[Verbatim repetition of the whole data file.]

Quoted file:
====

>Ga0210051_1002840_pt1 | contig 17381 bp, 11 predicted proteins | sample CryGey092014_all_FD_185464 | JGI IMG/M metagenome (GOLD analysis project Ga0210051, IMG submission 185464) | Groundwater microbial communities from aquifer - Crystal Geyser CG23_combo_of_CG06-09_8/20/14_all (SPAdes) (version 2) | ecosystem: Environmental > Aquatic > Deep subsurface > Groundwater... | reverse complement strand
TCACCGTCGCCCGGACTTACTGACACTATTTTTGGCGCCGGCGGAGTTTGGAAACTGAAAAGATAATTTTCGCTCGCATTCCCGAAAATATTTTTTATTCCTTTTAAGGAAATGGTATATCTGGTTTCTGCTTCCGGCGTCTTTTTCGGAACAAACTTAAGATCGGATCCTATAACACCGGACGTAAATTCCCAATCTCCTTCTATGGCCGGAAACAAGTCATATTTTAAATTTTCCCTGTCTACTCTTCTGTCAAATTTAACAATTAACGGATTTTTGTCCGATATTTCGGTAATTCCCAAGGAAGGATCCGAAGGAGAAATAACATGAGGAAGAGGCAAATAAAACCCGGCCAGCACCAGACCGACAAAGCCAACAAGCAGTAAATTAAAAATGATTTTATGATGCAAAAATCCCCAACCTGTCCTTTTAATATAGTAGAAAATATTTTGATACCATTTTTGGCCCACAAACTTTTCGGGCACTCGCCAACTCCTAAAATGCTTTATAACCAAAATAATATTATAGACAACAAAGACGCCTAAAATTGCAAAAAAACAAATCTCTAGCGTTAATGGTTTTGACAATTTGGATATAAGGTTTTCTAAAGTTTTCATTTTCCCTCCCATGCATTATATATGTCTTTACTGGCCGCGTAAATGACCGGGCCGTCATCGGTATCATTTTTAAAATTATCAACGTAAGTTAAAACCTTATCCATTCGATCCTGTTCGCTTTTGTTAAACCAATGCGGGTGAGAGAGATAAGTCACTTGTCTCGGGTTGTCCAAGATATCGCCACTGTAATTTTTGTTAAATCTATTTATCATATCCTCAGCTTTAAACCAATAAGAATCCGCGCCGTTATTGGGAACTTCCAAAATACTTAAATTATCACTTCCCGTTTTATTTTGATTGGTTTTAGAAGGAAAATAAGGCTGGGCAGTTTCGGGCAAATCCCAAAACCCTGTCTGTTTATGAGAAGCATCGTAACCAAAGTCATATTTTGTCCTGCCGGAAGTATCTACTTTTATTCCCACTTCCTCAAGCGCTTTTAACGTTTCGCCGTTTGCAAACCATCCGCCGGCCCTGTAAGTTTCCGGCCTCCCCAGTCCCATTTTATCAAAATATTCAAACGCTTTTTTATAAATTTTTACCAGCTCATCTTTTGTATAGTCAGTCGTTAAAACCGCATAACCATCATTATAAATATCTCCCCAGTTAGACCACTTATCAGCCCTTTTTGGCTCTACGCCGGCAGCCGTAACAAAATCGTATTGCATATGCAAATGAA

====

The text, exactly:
>Ga0210051_1002840_pt1 | contig 17381 bp, 11 predicted proteins | sample CryGey092014_all_FD_185464 | JGI IMG/M metagenome (GOLD analysis project Ga0210051, IMG submission 185464) | Groundwater microbial communities from aquifer - Crystal Geyser CG23_combo_of_CG06-09_8/20/14_all (SPAdes) (version 2) | ecosystem: Environmental > Aquatic > Deep subsurface > Groundwater... | reverse complement strand
TCACCGTCGCCCGGACTTACTGACACTATTTTTGGCGCCGGCGGAGTTTGGAAACTGAAAAGATAATTTTCGCTCGCATTCCCGAAAATATTTTTTATTCCTTTTAAGGAAATGGTATATCTGGTTTCTGCTTCCGGCGTCTTTTTCGGAACAAACTTAAGATCGGATCCTATAACACCGGACGTAAATTCCCAATCTCCTTCTATGGCCGGAAACAAGTCATATTTTAAATTTTCCCTGTCTACTCTTCTGTCAAATTTAACAATTAACGGATTTTTGTCCGATATTTCGGTAATTCCCAAGGAAGGATCCGAAGGAGAAATAACATGAGGAAGAGGCAAATAAAACCCGGCCAGCACCAGACCGACAAAGCCAACAAGCAGTAAATTAAAAATGATTTTATGATGCAAAAATCCCCAACCTGTCCTTTTAATATAGTAGAAAATATTTTGATACCATTTTTGGCCCACAAACTTTTCGGGCACTCGCCAACTCCTAAAATGCTTTATAACCAAAATAATATTATAGACAACAAAGACGCCTAAAATTGCAAAAAAACAAATCTCTAGCGTTAATGGTTTTGACAATTTGGATATAAGGTTTTCTAAAGTTTTCATTTTCCCTCCCATGCATTATATATGTCTTTACTGGCCGCGTAAATGACCGGGCCGTCATCGGTATCATTTTTAAAATTATCAACGTAAGTTAAAACCTTATCCATTCGATCCTGTTCGCTTTTGTTAAACCAATGCGGGTGAGAGAGATAAGTCACTTGTCTCGGGTTGTCCAAGATATCGCCACTGTAATTTTTGTTAAATCTATTTATCATATCCTCAGCTTTAAACCAATAAGAATCCGCGCCGTTATTGGGAACTTCCAAAATACTTAAATTATCACTTCCCGTTTTATTTTGATTGGTTTTAGAAGGAAAATAAGGCTGGGCAGTTTCGGGCAAATCCCAAAACCCTGTCTGTTTATGAGAAGCATCGTAACCAAAGTCATATTTTGTCCTGCCGGAAGTATCTACTTTTATTCCCACTTCCTCAAGCGCTTTTAACGTTTCGCCGTTTGCAAACCATCCGCCGGCCCTGTAAGTTTCCGGCCTCCCCAGTCCCATTTTATCAAAATATTCAAACGCTTTTTTATAAATTTTTACCAGCTCATCTTTTGTATAGTCAGTCGTTAAAACCGCATAACCATCATTATAAATATCTCCCCAGTTAGACCACTTATCAGCCCTTTTTGGCTCTACGCCGGCAGCCGTAACAAAATCGTATTGCATATGCAAATGAA